Telemedicine effective, accepted by providers in large pediatric neurology network
The rapid implementation of telemedicine in a large pediatric neurology network due to the COVID-19 pandemic revealed that telemedicine is feasible and effective for “a large proportion” of this patient population.
The findings from the division of neurology at Children’s Hospital of Philadelphia – a pediatric specialty care network that includes an urban quaternary care hospital, an ambulatory center, and an additional 8 satellite locations offering child neurology care – were published in Neurology.
“Telemedicine in neurology care has been reported primarily in adult stroke care, rural health systems and specific disease populations such as epilepsy and headache. Reports of pediatric neurology telemedicine delivery have been limited to programs for underserved populations,” the researchers wrote. “Here, we analyzed the implementation of telehealth services in our large pediatric neurology care network, including scheduled telephone encounters and newly implemented audio-video telemedicine encounters.”
Salvatore C. Rametta, MD, a child neurology resident in the division of neurology at Children's Hospital of Philadelphia, and colleagues performed a cohort study with retrospective comparison of 14,780 in-person visits and 2,589 telehealth encounters, including 2,093 audio-video telemedicine visits and 496 scheduled telephone encounters, between Oct. 1, 2019, and April 24, 2020. The researchers compared patient demographics and diagnoses across in-person and telehealth encounters. They also analyzed responses to questionnaires regarding provider experience, follow-up plans, technical quality, need for in-person assessment and parent/caregiver satisfaction for audio-video telemedicine encounters. Manual reviews were conducted for encounters marked as concerning to providers.
The researchers observed no differences in patient age and major ICD-10 codes prior to, and following, the transition to telemedicine. The most frequent primary diagnoses in the in-person and telehealth cohorts included epilepsy (30%) and migraine (20%). The researchers observed a slightly greater prevalence of epilepsy diagnoses among the telehealth (30%) cohort compared with the in-person (27%) cohort (OR = 1.2; 95% CI, 1.1–1.3). The percentage of patients with migraine was 20% in both cohorts.
Clinicians reported telemedicine as satisfactory in 93% (1,200/1,286) of encounters and suggested telemedicine be a component for follow-up care in 89% (1,144/1,286) of encounters. Technical challenges were reported in 40% (519/1,314) of encounters. In-person assessment was considered warranted after 5% (65/1,185) of encounters.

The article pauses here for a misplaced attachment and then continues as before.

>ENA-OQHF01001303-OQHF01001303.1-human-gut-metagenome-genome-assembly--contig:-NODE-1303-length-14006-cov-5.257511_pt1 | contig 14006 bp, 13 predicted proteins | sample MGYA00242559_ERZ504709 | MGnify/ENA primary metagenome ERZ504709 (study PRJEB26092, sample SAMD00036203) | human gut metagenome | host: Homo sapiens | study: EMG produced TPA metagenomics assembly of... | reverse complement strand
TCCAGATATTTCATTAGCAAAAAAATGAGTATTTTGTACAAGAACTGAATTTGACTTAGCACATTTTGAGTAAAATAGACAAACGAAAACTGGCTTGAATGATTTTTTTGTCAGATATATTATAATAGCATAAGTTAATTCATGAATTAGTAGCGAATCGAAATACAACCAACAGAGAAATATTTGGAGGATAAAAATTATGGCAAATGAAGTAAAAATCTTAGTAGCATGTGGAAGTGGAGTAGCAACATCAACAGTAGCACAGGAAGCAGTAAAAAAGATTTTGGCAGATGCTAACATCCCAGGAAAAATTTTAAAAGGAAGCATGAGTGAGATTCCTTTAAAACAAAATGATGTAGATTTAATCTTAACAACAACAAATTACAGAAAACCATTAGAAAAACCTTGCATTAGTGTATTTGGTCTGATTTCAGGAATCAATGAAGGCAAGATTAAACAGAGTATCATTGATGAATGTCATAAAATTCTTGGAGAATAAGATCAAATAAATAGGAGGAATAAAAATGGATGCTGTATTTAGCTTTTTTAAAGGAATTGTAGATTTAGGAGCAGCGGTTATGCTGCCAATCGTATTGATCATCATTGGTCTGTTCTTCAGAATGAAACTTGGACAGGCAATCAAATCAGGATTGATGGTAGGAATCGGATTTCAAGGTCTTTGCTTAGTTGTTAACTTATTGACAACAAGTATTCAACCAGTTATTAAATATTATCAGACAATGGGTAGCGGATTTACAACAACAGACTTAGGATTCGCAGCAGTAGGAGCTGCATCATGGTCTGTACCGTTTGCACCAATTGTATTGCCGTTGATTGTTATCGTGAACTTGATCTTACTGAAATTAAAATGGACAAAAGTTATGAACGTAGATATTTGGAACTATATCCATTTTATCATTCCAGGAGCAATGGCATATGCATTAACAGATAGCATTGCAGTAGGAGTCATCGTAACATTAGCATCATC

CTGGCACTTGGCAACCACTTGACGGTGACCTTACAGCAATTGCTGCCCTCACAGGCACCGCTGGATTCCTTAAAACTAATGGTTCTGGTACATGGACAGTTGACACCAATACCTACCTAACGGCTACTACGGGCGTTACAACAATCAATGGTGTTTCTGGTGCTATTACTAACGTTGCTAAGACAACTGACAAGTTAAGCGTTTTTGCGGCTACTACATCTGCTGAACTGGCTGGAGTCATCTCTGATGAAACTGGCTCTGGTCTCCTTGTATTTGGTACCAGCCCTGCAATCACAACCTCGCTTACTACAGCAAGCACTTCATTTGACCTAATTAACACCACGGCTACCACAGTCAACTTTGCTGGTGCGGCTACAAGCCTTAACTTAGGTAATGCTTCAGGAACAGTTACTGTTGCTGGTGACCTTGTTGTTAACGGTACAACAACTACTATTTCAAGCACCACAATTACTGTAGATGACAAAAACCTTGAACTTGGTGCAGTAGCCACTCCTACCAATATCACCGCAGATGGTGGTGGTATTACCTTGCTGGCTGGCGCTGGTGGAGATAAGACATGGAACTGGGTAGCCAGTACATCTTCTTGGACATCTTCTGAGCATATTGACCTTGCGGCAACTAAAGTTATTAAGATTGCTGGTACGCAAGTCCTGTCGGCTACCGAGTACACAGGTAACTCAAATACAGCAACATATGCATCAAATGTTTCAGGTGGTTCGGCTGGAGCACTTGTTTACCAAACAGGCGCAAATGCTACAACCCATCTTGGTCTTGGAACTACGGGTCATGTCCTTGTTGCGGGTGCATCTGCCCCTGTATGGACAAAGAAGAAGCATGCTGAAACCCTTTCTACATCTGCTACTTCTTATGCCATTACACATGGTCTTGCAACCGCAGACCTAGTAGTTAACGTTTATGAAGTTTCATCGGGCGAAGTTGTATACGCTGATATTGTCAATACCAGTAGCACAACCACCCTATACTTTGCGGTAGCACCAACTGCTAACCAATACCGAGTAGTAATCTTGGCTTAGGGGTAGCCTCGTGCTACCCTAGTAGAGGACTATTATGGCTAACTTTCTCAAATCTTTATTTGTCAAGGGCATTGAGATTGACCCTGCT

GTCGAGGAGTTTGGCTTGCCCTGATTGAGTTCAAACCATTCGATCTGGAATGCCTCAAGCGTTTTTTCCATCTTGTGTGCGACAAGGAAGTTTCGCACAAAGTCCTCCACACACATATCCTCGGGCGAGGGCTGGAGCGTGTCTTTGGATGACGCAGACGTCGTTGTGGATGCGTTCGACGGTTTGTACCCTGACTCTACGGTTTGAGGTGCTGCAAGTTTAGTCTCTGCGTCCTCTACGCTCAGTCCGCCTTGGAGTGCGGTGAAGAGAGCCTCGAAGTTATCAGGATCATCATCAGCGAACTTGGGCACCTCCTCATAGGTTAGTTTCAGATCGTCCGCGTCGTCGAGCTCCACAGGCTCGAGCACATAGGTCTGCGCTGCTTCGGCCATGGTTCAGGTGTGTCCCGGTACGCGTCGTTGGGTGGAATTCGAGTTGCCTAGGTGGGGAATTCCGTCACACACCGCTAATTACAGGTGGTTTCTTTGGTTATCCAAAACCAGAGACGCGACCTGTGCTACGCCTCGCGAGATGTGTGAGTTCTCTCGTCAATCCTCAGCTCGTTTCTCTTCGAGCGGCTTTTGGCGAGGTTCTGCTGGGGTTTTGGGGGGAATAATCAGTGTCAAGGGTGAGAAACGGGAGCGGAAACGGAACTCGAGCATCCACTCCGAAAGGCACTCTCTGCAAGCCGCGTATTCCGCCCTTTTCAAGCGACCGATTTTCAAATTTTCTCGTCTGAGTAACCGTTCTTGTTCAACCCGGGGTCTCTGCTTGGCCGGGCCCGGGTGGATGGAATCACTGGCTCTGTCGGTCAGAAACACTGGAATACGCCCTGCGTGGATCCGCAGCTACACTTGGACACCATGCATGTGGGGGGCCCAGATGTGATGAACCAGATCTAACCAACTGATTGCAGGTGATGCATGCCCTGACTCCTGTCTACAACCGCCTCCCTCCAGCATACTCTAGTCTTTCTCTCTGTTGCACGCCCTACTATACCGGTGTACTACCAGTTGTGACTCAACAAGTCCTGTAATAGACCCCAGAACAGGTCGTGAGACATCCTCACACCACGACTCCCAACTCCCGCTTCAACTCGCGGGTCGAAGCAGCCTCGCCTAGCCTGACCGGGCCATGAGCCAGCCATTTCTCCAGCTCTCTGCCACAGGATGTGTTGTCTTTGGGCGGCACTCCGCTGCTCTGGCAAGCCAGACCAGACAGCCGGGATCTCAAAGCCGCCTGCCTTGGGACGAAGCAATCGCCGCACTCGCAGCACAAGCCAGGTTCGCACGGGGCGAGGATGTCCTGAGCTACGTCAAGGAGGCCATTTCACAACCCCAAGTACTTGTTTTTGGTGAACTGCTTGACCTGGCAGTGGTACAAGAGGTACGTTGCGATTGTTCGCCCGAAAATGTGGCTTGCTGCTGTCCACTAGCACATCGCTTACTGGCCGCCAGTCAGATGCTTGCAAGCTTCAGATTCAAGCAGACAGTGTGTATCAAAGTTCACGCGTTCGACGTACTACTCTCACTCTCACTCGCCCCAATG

Patients/caregivers expressed interest in telemedicine for upcoming visits in 86% (187/217) of encounters.
Participation in telemedicine encounters compared with telephone encounters occurred less often among patients in racial or ethnic minority groups. Patients who self-identified as Black comprised 21% of the group to select telephone encounters compared with 11% of the group to select telemedicine encounters (OR = 2.2; 95% CI, 1.7–3). Hispanic/Latino patients made up 14% of telephone encounters compared with 9% of telemedicine encounters (OR = 1.7; 95% CI, 1.2–2.3). The researchers observed similar results when they compared telephone encounters with in-person follow-up visits.
The researchers noted the relevance of these findings in the context of another finding of the study, which demonstrated that most providers said they would continue to use telemedicine after the pandemic if given the opportunity.
“In some instances, telemedicine may be able to remove barriers to care that result from in-person encounters. This benefit may be especially true for underserved patients whose caregivers cannot afford to miss work or travel to the clinic in person, who live far from our facilities, or who have complex transportation needs,” the researchers wrote. “However, this study uncovered disparities in the delivery of telemedicine care to patients in racial and ethnic minority groups, who received care in the same proportion as in-person encounters but were less likely to have access to the potentially more robust care that telemedicine encounters can provide compared to telephone encounters.”
Additional research to address these differences is ongoing, according to Rametta and colleagues. Other areas of focus for future research include determining whether documented benefits of telemedicine, such as reductions in the number of patients who don’t show up for visits, costly ED visits and miles patients travel to appointments, occur when telemedicine is used more widely in pediatric neurology.
“We effectively converted most of our outpatient care to telehealth encounters, including mostly audio-video telemedicine encounters,” the researchers wrote. “We expect that further research into optimizing these technologies will show telemedicine to be even more valuable than demonstrated in our study.”